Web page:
More than 1 million people are dropped from Medicaid as states start a post-pandemic purge of rolls
(AP) — More than 1 million people have been dropped from Medicaid in the past couple months as some states moved swiftly to halt health care coverage following the end of the coronavirus pandemic.
Most got dropped for not filling out paperwork.
Though the eligibility review is required by the federal government, President’s Joe Biden’s administration isn’t too pleased at how efficiently some other states are accomplishing the task.
“Pushing through things and rushing it will lead to eligible people — kids and families — losing coverage for some period of time,” Daniel Tsai, a top federal Medicaid official recently told reporters.
Already, about 1.5 million people have been removed from Medicaid in more than two dozen states that started the process in April or May, according to publicly available reports and data obtained by The Associated Press.
Florida has dropped several hundred thousand people, by far the most among states. The drop rate also has been particularly high in other states. For people whose cases were decided in May, around half or more got dropped in Arkansas, Idaho, Kansas, Nevada, New Hampshire, Oklahoma, South Dakota, Utah and West Virginia.
By its own count, Arkansas has dropped more than 140,000 people from Medicaid.
The eligibility redeterminations have created headaches for Jennifer Mojica, 28, who was told in April that she no longer qualified for Medicaid because Arkansas had incorrectly determined her income was above the limit.
She got that resolved, but was then told her 5-year-old son was being dropped from Medicaid because she had requested his cancellation — something that never happened, she said. Her son’s coverage has been restored, but now Mojica says she’s been told her husband no longer qualifies. The uncertainty has been frustrating, she said.
“It was like fixing one thing and then another problem came up, and they fixed it and then something else came up,” Mojica said.
Arkansas officials said they have tried to renew coverage automatically for as many people as possible and placed a special emphasis on reaching families with children. But a 2021 state law requires the post-pandemic eligibility redeterminations to be completed in six months, and the state will continue “to swiftly disenroll individuals who are no longer eligible,” the Department of Human Services said in statement.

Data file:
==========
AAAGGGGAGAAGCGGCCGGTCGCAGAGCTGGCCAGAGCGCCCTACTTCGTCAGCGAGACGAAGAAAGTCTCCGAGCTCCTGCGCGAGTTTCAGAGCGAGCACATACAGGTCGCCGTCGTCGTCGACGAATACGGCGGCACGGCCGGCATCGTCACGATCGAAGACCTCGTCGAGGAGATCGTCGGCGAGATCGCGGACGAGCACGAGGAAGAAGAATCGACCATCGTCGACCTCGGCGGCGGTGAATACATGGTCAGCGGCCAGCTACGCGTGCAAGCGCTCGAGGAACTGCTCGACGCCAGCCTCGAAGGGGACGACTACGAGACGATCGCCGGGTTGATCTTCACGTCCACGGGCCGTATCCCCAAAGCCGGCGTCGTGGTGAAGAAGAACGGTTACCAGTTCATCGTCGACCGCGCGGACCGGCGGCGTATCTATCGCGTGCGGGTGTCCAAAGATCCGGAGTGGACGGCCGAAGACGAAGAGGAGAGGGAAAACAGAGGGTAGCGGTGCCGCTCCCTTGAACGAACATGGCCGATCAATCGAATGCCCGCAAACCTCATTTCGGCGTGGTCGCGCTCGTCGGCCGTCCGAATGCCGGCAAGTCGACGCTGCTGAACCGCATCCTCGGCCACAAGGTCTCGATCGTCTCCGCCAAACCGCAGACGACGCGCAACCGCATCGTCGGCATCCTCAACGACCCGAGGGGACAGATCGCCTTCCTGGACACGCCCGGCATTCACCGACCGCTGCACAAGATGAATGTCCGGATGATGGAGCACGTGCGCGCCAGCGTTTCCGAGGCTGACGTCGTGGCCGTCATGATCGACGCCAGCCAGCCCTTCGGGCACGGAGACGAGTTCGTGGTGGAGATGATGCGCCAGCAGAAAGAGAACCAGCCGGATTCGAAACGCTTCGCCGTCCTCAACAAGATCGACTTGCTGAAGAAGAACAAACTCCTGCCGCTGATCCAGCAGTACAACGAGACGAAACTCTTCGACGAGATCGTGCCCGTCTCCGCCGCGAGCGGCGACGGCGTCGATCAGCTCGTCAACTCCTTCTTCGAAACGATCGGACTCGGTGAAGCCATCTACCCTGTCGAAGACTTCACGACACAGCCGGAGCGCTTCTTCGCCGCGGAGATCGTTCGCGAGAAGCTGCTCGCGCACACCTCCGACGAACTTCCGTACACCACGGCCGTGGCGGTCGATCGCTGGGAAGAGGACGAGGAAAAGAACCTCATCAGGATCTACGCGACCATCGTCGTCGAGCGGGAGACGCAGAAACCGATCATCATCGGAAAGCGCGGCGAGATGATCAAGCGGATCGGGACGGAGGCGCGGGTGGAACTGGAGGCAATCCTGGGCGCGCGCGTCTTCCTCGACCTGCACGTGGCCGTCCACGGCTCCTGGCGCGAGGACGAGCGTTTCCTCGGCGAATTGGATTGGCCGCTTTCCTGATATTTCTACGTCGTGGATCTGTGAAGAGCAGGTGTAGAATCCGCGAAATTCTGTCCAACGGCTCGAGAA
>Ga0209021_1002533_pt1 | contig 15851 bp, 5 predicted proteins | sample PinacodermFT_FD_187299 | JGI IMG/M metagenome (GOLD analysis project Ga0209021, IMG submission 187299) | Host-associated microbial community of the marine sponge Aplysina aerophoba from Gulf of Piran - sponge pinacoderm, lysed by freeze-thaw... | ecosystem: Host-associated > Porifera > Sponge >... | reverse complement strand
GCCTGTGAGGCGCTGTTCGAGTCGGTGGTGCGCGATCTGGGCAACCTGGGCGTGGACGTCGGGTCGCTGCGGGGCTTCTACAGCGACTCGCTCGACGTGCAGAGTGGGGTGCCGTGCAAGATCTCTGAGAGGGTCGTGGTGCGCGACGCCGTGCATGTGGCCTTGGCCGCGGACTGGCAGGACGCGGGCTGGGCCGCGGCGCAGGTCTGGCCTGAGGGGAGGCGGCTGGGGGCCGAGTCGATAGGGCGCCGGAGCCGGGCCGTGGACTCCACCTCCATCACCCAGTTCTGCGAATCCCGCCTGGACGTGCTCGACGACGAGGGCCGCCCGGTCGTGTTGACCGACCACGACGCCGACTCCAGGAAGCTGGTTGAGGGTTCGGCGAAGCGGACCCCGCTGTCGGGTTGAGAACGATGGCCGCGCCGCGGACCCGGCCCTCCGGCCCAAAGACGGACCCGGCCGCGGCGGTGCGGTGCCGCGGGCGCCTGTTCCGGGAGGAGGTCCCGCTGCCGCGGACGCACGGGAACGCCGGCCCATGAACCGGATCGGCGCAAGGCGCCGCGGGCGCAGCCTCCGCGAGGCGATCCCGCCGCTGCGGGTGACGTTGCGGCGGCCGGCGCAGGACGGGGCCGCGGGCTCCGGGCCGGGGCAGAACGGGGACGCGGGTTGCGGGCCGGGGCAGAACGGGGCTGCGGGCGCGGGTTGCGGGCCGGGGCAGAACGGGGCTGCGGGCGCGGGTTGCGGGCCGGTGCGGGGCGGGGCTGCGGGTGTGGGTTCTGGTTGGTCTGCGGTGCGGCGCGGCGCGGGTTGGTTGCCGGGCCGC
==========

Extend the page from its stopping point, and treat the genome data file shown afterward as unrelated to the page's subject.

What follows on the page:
Arkansas Gov. Sarah Huckabee Sanders has dismissed criticism of the state’s process.
“Those who do not qualify for Medicaid are taking resources from those who need them,” Sanders said on Twitter last month. “But the pandemic is over — and we are leading the way back to normalcy.”
More than 93 million people nationwide were enrolled in Medicaid as of the most recent available data in February — up nearly one-third from the pre-pandemic total in January 2020. The rolls swelled because federal law prohibited states from removing people from Medicaid during the health emergency in exchange for providing states with increased funding.
Now that eligibility reviews have resumed, states have begun plowing through a backlog of cases to determine whether people’s income or life circumstances have changed. States have a year to complete the process. But tracking down responses from everyone has proved difficult, because some people have moved, changed contact information or disregarded mailings about the renewal process.
Before dropping people from Medicaid, the Florida Department of Children and Families said it makes between five and 13 contact attempts, including texts, emails and phone calls. Yet the department said 152,600 people have been non-responsive.
Their coverage could be restored retroactively, if people submit information showing their eligibility up to 90 days after their deadline.
Unlike some states, Idaho continued to evaluate people’s Medicaid eligibility during the pandemic even though it didn’t remove anyone. When the enrollment freeze ended in April, Idaho started processing those cases — dropping nearly 67,000 of the 92,000 people whose cases have been decided so far.